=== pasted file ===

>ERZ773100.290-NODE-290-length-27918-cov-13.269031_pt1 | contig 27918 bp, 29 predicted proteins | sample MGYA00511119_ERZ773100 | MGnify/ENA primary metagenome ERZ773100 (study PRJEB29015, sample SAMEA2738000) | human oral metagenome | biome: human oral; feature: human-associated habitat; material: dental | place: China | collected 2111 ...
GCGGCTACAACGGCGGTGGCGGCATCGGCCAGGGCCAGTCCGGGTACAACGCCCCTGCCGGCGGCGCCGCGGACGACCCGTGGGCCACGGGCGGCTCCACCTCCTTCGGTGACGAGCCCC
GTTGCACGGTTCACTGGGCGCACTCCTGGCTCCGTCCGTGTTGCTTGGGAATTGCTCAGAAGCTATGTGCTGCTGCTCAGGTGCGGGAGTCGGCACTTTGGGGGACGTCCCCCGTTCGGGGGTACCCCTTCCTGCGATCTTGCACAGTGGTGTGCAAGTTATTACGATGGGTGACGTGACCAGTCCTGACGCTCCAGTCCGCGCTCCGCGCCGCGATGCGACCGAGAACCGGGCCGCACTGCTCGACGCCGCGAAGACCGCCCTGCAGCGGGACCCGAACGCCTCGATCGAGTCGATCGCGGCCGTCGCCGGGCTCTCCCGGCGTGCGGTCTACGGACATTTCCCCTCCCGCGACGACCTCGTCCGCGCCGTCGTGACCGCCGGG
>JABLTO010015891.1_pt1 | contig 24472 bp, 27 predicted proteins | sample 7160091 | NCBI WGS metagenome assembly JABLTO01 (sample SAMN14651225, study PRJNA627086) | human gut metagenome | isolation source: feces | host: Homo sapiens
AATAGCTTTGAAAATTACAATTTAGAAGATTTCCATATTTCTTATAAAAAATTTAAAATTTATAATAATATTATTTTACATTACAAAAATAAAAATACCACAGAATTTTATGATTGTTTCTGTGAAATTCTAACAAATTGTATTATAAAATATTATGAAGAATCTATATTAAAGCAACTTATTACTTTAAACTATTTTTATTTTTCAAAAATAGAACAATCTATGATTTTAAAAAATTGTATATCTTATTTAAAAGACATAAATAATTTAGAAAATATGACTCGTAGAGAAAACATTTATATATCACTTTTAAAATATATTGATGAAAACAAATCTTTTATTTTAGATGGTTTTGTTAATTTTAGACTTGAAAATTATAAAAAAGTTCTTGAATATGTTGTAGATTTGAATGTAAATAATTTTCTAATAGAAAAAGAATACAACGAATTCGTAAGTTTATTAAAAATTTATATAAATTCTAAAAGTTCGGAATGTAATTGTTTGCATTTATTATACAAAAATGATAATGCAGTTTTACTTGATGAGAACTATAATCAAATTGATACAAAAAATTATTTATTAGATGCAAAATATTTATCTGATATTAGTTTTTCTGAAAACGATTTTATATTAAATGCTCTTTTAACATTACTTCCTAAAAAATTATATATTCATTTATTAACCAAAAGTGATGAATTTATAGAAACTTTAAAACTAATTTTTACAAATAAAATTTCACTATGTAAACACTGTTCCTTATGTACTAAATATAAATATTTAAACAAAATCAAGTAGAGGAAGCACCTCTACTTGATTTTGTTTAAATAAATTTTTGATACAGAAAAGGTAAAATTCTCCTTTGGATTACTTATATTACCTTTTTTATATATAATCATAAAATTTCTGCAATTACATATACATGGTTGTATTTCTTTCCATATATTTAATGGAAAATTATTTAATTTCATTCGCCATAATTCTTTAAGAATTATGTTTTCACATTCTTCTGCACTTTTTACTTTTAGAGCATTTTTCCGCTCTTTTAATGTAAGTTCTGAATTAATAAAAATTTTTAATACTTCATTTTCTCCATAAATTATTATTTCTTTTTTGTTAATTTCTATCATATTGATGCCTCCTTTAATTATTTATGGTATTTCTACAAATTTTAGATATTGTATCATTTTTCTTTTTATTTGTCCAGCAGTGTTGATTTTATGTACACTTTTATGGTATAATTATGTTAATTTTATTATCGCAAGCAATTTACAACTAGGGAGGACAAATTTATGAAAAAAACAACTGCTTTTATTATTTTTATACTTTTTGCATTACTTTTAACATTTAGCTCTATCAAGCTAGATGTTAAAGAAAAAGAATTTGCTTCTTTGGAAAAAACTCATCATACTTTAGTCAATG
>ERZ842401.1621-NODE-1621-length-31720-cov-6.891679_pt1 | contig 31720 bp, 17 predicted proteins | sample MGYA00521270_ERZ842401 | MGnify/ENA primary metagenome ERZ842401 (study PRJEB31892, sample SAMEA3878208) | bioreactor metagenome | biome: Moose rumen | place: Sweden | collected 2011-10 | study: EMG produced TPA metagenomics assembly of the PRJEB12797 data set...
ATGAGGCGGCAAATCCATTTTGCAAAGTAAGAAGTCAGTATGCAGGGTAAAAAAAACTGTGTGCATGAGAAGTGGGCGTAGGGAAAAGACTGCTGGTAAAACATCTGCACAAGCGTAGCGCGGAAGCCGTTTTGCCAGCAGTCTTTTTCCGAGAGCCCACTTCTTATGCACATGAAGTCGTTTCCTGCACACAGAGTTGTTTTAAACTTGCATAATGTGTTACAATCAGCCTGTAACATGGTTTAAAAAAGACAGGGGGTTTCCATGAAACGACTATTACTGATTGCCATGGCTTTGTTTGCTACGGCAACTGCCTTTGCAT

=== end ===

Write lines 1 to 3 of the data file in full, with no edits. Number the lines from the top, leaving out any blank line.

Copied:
>ERZ773100.290-NODE-290-length-27918-cov-13.269031_pt1 | contig 27918 bp, 29 predicted proteins | sample MGYA00511119_ERZ773100 | MGnify/ENA primary metagenome ERZ773100 (study PRJEB29015, sample SAMEA2738000) | human oral metagenome | biome: human oral; feature: human-associated habitat; material: dental | place: China | collected 2111 ...
GCGGCTACAACGGCGGTGGCGGCATCGGCCAGGGCCAGTCCGGGTACAACGCCCCTGCCGGCGGCGCCGCGGACGACCCGTGGGCCACGGGCGGCTCCACCTCCTTCGGTGACGAGCCCC
GTTGCACGGTTCACTGGGCGCACTCCTGGCTCCGTCCGTGTTGCTTGGGAATTGCTCAGAAGCTATGTGCTGCTGCTCAGGTGCGGGAGTCGGCACTTTGGGGGACGTCCCCCGTTCGGGGGTACCCCTTCCTGCGATCTTGCACAGTGGTGTGCAAGTTATTACGATGGGTGACGTGACCAGTCCTGACGCTCCAGTCCGCGCTCCGCGCCGCGATGCGACCGAGAACCGGGCCGCACTGCTCGACGCCGCGAAGACCGCCCTGCAGCGGGACCCGAACGCCTCGATCGAGTCGATCGCGGCCGTCGCCGGGCTCTCCCGGCGTGCGGTCTACGGACATTTCCCCTCCCGCGACGACCTCGTCCGCGCCGTCGTGACCGCCGGG